"Lavish praise for each right move...(But be careful not to tell children they are doing good if they are not; if they can't do it yet, they can't feel the joy yet.)
-Teaching Your Children Joy, p. 40
This is the instruction that came along with our hand-eye coordination activity today. The principle is simple enough, but it got me thinking about how I encourage my kids in general. The news hot topic that came to mind immediately was the argument for/against giving every participating kid a trophy at sporting events. I'm staying out of that topic until my kids are older and taking part in organized activities. What I was thinking about today was the best way to praise my kids for what they're learning. So I did a little research and reading.
What I came across was the term "descriptive praise." Basically it takes the bare "good job" or "You did great" and replaces them with more specific recognition. On my end, it seems like a lot more work. On the child's end, however, it helps to build confidence and gives them thoughts to fall back on when they're struggling.
Here are a few of the points that struck a chord with me:
When we use descriptive praise with our children we paint pictures of their accomplishments and capabilities...“You can take away ‘good boy’ by saying ‘bad boy’ the next day. But you can’t ever take away from him the time he cheered his mother with a get-well card, or the time he stuck with his work and persevered even if he was very tired. These moments, when his best was affirmed, become life-long touchstones to which a child can return in times of doubt or discouragement. In the past he did something he was proud of. He has it within him to do it again.” -ParentingSimply.com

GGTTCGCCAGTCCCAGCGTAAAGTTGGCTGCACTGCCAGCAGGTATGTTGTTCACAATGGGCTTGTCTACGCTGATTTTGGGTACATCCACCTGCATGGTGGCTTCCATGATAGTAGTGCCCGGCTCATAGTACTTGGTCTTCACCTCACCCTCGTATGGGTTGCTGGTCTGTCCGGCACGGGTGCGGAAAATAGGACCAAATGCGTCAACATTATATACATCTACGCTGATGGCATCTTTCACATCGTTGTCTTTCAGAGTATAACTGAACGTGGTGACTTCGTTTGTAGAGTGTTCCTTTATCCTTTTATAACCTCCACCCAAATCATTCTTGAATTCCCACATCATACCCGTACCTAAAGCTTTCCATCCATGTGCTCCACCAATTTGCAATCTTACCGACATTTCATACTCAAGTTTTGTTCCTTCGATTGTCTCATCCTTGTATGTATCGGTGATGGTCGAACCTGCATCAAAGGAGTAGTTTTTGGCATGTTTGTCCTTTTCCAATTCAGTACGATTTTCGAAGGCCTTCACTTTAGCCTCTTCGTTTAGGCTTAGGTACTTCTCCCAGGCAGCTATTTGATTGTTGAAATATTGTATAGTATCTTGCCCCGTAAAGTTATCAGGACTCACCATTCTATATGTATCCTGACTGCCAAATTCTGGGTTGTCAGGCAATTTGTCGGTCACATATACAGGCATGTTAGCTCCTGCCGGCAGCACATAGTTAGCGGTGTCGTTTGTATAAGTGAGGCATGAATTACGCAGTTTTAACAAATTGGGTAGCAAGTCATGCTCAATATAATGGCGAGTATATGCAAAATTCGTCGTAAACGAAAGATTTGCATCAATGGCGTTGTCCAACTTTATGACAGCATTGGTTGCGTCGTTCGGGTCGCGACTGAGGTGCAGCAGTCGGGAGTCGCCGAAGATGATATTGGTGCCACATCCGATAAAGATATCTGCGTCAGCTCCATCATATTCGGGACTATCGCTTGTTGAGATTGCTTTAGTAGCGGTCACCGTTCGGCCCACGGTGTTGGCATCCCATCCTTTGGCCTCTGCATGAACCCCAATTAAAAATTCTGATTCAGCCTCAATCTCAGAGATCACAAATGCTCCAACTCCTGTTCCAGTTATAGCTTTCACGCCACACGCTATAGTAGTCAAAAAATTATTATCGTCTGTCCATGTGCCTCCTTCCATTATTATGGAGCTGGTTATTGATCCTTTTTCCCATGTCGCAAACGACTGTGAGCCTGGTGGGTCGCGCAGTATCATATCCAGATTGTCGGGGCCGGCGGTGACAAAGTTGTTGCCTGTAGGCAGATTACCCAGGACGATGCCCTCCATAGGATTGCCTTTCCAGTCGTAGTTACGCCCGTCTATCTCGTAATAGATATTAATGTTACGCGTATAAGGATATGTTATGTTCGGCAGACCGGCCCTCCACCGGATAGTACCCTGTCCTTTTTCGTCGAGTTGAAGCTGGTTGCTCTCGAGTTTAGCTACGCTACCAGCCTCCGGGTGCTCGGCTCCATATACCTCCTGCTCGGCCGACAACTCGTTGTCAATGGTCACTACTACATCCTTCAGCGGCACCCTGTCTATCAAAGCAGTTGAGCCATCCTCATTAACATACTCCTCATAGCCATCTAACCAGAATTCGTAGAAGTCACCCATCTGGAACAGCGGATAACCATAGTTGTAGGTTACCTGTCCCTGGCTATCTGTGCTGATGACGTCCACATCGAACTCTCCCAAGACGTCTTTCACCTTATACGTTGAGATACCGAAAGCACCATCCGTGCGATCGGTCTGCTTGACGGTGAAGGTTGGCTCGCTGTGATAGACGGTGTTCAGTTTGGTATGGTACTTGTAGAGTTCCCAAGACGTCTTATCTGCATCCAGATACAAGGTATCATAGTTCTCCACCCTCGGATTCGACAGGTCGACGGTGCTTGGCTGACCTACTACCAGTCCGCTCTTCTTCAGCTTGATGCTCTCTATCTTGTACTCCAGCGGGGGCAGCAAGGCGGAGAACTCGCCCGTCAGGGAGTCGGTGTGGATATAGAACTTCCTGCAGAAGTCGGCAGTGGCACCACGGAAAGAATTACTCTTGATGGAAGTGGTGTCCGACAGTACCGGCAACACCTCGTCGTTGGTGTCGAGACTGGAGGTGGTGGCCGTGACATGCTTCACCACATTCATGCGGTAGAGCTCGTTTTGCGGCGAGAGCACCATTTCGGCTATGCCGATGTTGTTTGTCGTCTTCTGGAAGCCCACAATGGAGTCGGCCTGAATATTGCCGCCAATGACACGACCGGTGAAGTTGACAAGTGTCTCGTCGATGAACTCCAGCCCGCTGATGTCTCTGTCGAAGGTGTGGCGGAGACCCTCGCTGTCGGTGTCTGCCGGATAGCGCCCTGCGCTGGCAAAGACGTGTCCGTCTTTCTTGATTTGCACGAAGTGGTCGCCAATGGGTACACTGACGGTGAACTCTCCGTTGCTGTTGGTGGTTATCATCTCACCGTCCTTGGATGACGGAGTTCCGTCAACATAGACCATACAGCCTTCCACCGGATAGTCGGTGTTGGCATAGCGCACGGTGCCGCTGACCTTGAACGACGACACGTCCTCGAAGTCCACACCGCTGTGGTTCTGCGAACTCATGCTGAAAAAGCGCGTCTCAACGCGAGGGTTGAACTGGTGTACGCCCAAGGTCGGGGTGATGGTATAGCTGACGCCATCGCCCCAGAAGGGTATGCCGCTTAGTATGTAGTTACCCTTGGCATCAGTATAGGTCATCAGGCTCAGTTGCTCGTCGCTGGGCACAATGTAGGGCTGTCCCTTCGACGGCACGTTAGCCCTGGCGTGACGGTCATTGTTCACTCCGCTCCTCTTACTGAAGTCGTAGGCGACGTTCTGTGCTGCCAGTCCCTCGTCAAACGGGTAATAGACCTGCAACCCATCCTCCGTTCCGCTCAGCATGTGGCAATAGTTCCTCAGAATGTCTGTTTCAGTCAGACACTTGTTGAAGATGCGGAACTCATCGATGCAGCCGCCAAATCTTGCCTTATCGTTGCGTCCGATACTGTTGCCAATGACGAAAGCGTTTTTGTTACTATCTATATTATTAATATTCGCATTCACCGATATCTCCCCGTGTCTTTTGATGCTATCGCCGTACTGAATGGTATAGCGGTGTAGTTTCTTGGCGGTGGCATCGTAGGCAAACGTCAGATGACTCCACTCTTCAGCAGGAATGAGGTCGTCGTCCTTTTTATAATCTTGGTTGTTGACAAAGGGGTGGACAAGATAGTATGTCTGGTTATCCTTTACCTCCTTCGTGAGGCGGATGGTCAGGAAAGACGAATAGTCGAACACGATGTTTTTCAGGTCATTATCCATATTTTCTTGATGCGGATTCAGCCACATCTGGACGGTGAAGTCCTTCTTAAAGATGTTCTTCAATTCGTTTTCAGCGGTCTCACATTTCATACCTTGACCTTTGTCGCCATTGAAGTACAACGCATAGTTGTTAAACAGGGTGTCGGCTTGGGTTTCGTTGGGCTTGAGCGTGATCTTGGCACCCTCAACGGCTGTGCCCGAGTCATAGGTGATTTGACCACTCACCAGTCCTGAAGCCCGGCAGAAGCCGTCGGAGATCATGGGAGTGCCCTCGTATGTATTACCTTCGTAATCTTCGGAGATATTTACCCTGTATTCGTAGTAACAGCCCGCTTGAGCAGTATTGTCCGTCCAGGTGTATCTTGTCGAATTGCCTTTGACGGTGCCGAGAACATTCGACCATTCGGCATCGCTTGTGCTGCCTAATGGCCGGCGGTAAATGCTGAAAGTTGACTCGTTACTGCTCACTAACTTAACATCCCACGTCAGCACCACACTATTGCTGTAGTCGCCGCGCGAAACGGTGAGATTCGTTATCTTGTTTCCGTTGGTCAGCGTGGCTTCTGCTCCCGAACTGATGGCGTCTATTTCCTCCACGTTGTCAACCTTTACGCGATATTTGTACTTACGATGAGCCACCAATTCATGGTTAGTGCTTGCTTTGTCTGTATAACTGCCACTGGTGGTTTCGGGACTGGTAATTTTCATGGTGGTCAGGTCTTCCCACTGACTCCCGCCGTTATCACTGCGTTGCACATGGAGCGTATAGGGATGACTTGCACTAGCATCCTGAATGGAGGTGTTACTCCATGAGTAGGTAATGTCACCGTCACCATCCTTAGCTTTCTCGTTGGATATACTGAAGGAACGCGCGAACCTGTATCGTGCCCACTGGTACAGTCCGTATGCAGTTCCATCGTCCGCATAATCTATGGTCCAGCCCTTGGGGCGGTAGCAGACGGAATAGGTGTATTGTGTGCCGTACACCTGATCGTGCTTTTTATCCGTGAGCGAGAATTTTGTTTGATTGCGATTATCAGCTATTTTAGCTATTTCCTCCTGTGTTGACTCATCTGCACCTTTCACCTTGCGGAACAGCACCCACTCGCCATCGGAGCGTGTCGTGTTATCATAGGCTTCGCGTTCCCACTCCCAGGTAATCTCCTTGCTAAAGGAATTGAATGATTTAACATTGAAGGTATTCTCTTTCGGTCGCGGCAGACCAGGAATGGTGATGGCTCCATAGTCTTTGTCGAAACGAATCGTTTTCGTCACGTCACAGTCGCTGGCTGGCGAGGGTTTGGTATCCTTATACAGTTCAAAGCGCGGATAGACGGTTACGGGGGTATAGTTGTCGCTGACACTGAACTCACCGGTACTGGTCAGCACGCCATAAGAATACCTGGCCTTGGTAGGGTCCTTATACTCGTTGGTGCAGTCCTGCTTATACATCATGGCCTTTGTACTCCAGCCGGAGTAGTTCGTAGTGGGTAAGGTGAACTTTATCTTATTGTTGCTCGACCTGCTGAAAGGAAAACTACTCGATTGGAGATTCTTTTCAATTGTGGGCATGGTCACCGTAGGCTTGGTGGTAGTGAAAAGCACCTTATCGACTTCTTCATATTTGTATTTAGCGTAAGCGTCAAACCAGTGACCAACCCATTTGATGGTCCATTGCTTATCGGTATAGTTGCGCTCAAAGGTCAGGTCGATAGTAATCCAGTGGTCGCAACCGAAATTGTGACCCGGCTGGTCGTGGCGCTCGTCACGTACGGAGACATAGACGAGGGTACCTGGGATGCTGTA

Praise the Effort, not the outcome. -WebMD
With descriptive praise a parent describes what a child did to deserve praise, then the child describes to himself what he did. It helps them see their strengths by seeing it, hearing it, and then feeling it...For example, if your preschooler makes you a get-well card, instead of saying “It's beautiful,” you can describe it: “I love these yellow balloons and red hearts. They cheer me up. I feel better already, just looking at them.” -University of Minnesota
Eventually, in my final stage of praise withdrawal, I realized that not telling my son he was smart meant I was leaving it up to him to make his own conclusion about his intelligence. Jumping in with praise is like jumping in too soon with the answer to a homework problem—it robs him of the chance to make the deduction himself. -New York Magazine
It makes sense. My husband already seems to have a pretty good grasp on this style of praising our boys. I know with a little effort on my part this will be a great character-building parenting skill.
I'd love to hear any insights you may have!